Epilepsy is a disorder in which unexpected electrical discharges from the brain cause seizures. Approximately one-third of patients with epilepsy continue to have seizures, despite treatment with presently used (older) antiepileptic drugs (AEDs). In addition, the older AEDs have a lot of adverse effects.
Therefore, the development of effective new therapies for the treatment of refractory seizures is of considerable importance. As a result, a range of new AEDs has been developed as 'add-on' treatments. Lamotrigine is one of these.
Aims of the review
This review aimed to determine the effects of lamotrigine on seizures, adverse effects, cognition (ability to learn and understand) and quality of life compared to placebo controls, when used as an add-on treatment for people with partial epilepsy that would not respond to existing AEDs.
For this update, we did not identify any new studies to add, and thus, the conclusions remain unchanged. The review included 14 randomised controlled trials with a total number of 1958 participants.
Lamotrigine, used in combination with other AEDs in patients who have drug-resistant partial epilepsy can decrease the frequency of seizures further. However, adding lamotrigine to the usual treatment is more often associated with an increase in adverse effects such as unsteadiness (ataxia), dizziness, double vision (diplopia), and nausea.
Quality of the evidence
We assessed the trials with regards to risk of bias. Overall, we rated the quality of the evidence as high.
Further high-quality research is needed to fully evaluate the efficacy and tolerability of lamotrigine and compare it with other newer AEDs.
The evidence is current to 28 May 2015.
Lamotrigine as an add-on treatment for partial seizures appears to be effective in reducing seizure frequency, and seems to be fairly well tolerated. However, the trials were of relatively short duration and provided no evidence for the long-term. Further trials are needed to assess the long-term effects of lamotrigine, and to compare it with other add-on drugs.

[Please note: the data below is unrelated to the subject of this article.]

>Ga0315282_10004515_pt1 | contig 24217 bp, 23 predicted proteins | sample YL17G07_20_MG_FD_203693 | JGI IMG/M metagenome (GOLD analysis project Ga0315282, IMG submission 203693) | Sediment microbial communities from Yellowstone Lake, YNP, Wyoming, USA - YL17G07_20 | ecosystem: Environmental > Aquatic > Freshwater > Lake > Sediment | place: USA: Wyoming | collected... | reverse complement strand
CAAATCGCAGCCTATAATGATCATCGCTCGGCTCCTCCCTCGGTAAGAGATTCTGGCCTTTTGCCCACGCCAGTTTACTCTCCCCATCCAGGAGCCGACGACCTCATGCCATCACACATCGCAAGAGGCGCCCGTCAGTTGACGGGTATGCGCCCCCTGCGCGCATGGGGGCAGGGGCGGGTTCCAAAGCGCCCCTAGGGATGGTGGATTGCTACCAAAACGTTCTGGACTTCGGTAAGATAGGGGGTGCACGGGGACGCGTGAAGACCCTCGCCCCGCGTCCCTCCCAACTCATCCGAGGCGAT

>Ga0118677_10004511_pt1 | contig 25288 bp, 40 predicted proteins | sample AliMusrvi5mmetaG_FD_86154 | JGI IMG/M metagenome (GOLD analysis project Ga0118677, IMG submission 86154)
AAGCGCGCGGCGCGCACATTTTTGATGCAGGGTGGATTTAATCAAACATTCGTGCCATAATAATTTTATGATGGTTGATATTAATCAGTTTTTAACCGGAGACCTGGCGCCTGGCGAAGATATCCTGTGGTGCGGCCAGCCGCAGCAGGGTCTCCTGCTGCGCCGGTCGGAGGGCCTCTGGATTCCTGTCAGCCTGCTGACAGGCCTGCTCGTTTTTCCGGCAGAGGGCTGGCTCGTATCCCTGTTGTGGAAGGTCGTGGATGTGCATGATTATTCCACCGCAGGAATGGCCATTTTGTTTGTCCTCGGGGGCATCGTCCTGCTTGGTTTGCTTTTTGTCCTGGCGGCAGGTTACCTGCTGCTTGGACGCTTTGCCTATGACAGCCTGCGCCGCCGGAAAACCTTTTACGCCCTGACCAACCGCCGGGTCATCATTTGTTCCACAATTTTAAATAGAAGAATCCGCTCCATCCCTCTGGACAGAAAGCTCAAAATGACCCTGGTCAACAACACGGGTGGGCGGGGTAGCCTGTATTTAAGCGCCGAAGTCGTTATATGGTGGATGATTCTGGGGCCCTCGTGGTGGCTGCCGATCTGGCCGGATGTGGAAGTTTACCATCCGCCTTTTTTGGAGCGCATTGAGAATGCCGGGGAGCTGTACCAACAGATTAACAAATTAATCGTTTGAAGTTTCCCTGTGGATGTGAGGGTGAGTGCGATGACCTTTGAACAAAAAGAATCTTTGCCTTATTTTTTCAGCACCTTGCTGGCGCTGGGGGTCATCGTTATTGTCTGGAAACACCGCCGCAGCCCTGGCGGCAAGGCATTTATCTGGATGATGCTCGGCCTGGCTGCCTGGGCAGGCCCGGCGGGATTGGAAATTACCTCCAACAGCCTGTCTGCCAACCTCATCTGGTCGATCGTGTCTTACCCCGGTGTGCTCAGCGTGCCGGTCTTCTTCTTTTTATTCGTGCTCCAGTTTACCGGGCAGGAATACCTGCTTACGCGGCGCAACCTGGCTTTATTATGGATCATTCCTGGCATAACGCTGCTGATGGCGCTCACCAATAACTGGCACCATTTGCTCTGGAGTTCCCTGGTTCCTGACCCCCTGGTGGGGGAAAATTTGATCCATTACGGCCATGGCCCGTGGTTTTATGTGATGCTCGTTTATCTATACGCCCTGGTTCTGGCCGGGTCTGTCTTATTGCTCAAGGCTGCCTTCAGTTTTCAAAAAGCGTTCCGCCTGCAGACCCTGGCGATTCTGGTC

Since we did not find any new studies, our conclusions remain unchanged.
This is an updated version of the Cochrane review published in The Cochrane Library 2010, Issue 1.
Epilepsy is a common neurological disorder, affecting almost 0.5% to 1% of the population. For nearly 30% of these people, their epilepsy is refractory to currently available drugs. Pharmacological treatment remains the first choice to control epilepsy. Lamotrigine is one of the newer antiepileptic drugs and is the topic of this review. Lamotrigine in combination with other antiepileptic drugs (add-on) can reduce seizures, but with some adverse effects. The aim of this systematic review was to overview the current evidence for the efficacy and tolerability of lamotrigine when used as an adjunctive treatment for people with refractory partial epilepsy.
To determine the effects of lamotrigine on (1) seizures, (2) adverse effect profile, and (3) cognition and quality of life, compared to placebo controls, when used as an add-on treatment for people with refractory partial epilepsy.
For the previous version of the review, the authors searched the Cochrane Epilepsy Group Specialized Register (January 2010), the Cochrane Central Register of Controlled Trials (CENTRAL, The Cochrane Library 2010, Issue 1), MEDLINE (1950 to January 2010), and reference lists of articles.